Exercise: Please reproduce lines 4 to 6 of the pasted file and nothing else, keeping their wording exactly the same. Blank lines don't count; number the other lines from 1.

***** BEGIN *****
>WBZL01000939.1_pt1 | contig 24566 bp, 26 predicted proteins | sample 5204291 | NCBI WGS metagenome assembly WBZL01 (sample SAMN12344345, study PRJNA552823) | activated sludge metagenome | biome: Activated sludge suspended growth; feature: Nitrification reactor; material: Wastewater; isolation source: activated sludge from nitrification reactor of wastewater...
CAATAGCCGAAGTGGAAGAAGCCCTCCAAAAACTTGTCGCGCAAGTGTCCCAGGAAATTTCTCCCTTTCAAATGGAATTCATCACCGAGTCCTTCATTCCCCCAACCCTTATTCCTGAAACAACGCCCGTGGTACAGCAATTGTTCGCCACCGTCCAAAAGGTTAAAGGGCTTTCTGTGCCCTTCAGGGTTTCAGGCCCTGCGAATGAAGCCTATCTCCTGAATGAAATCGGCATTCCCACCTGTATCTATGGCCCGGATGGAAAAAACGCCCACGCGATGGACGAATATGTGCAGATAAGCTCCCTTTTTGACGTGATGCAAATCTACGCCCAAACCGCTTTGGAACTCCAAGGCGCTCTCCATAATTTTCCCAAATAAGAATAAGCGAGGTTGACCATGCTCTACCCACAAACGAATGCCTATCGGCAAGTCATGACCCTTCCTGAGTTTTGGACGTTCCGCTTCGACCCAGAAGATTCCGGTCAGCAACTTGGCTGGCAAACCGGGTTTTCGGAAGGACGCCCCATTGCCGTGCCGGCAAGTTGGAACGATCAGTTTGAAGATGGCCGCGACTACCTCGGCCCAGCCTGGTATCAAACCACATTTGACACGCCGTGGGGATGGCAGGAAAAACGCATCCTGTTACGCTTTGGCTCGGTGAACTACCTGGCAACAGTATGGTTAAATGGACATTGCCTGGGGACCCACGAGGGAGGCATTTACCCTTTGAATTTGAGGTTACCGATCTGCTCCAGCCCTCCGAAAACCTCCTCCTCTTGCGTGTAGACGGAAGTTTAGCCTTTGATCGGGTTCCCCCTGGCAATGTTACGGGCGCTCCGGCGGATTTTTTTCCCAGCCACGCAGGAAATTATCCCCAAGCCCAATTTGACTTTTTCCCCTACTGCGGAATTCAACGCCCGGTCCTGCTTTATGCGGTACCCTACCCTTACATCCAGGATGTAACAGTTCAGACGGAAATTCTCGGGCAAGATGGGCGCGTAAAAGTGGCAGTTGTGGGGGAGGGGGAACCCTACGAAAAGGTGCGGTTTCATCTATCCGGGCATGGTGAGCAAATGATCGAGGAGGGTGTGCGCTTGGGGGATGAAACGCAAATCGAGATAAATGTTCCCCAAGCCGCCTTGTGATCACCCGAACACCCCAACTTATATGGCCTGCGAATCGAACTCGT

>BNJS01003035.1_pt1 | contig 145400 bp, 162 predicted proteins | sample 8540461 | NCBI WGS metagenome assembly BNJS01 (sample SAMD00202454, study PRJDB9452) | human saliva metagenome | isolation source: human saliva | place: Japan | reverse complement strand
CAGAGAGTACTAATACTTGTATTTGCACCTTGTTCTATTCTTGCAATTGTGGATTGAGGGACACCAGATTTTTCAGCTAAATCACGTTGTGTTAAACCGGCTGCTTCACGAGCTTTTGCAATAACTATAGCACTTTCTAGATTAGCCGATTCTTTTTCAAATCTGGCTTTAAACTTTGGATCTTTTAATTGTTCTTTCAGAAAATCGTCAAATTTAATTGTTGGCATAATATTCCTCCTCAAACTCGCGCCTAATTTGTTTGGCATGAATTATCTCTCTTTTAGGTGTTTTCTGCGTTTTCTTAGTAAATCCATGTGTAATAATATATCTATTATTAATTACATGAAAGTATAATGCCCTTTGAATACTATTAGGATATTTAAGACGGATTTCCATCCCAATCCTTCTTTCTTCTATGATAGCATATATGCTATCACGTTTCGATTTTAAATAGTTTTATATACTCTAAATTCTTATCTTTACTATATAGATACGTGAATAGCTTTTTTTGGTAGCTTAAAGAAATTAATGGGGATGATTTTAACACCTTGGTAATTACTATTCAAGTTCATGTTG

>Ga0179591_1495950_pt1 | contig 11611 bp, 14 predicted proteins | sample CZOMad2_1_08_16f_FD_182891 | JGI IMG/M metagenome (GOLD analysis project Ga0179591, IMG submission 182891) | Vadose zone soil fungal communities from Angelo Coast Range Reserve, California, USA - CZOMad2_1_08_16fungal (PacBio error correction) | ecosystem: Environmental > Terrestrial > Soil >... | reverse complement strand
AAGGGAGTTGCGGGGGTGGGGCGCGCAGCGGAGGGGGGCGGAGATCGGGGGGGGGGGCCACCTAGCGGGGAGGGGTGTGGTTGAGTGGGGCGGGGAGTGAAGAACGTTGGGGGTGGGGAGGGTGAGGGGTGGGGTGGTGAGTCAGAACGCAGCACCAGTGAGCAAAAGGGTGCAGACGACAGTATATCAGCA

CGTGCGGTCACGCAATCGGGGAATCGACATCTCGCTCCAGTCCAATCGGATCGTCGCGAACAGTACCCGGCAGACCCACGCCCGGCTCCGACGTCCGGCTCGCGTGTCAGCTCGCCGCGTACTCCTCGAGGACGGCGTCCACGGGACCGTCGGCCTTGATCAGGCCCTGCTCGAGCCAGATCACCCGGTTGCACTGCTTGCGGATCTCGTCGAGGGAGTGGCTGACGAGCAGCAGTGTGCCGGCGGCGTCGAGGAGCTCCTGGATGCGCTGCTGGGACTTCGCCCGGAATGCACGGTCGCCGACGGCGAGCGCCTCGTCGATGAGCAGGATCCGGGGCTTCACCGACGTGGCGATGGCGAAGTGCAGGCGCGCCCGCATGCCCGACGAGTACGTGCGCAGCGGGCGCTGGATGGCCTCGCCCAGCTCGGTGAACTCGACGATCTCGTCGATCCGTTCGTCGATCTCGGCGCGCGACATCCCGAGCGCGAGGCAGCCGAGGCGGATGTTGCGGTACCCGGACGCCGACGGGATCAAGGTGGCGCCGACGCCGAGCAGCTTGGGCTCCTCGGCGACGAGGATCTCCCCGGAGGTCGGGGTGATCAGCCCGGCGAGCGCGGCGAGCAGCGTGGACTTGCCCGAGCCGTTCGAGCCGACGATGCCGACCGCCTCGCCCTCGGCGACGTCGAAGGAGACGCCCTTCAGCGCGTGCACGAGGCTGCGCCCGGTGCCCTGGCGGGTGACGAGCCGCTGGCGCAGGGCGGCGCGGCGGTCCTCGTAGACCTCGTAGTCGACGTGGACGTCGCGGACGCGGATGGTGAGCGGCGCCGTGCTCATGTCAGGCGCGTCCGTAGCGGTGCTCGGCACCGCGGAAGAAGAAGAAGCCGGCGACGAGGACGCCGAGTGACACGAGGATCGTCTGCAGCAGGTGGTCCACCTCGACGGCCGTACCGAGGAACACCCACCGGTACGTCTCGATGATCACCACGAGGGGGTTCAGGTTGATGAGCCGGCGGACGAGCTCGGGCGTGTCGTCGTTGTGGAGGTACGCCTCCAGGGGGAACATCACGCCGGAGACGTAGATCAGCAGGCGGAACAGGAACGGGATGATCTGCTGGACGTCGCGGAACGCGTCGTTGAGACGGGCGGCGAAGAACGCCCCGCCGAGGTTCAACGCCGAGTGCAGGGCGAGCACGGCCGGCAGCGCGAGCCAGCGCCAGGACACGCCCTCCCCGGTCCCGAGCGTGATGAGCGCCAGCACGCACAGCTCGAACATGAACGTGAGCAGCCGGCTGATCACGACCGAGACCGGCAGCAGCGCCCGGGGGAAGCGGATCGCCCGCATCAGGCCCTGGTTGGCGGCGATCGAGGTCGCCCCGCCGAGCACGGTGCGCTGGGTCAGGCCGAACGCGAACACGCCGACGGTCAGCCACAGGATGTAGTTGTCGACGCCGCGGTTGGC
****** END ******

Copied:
CAGAGAGTACTAATACTTGTATTTGCACCTTGTTCTATTCTTGCAATTGTGGATTGAGGGACACCAGATTTTTCAGCTAAATCACGTTGTGTTAAACCGGCTGCTTCACGAGCTTTTGCAATAACTATAGCACTTTCTAGATTAGCCGATTCTTTTTCAAATCTGGCTTTAAACTTTGGATCTTTTAATTGTTCTTTCAGAAAATCGTCAAATTTAATTGTTGGCATAATATTCCTCCTCAAACTCGCGCCTAATTTGTTTGGCATGAATTATCTCTCTTTTAGGTGTTTTCTGCGTTTTCTTAGTAAATCCATGTGTAATAATATATCTATTATTAATTACATGAAAGTATAATGCCCTTTGAATACTATTAGGATATTTAAGACGGATTTCCATCCCAATCCTTCTTTCTTCTATGATAGCATATATGCTATCACGTTTCGATTTTAAATAGTTTTATATACTCTAAATTCTTATCTTTACTATATAGATACGTGAATAGCTTTTTTTGGTAGCTTAAAGAAATTAATGGGGATGATTTTAACACCTTGGTAATTACTATTCAAGTTCATGTTG

>Ga0179591_1495950_pt1 | contig 11611 bp, 14 predicted proteins | sample CZOMad2_1_08_16f_FD_182891 | JGI IMG/M metagenome (GOLD analysis project Ga0179591, IMG submission 182891) | Vadose zone soil fungal communities from Angelo Coast Range Reserve, California, USA - CZOMad2_1_08_16fungal (PacBio error correction) | ecosystem: Environmental > Terrestrial > Soil >... | reverse complement strand
AAGGGAGTTGCGGGGGTGGGGCGCGCAGCGGAGGGGGGCGGAGATCGGGGGGGGGGGCCACCTAGCGGGGAGGGGTGTGGTTGAGTGGGGCGGGGAGTGAAGAACGTTGGGGGTGGGGAGGGTGAGGGGTGGGGTGGTGAGTCAGAACGCAGCACCAGTGAGCAAAAGGGTGCAGACGACAGTATATCAGCA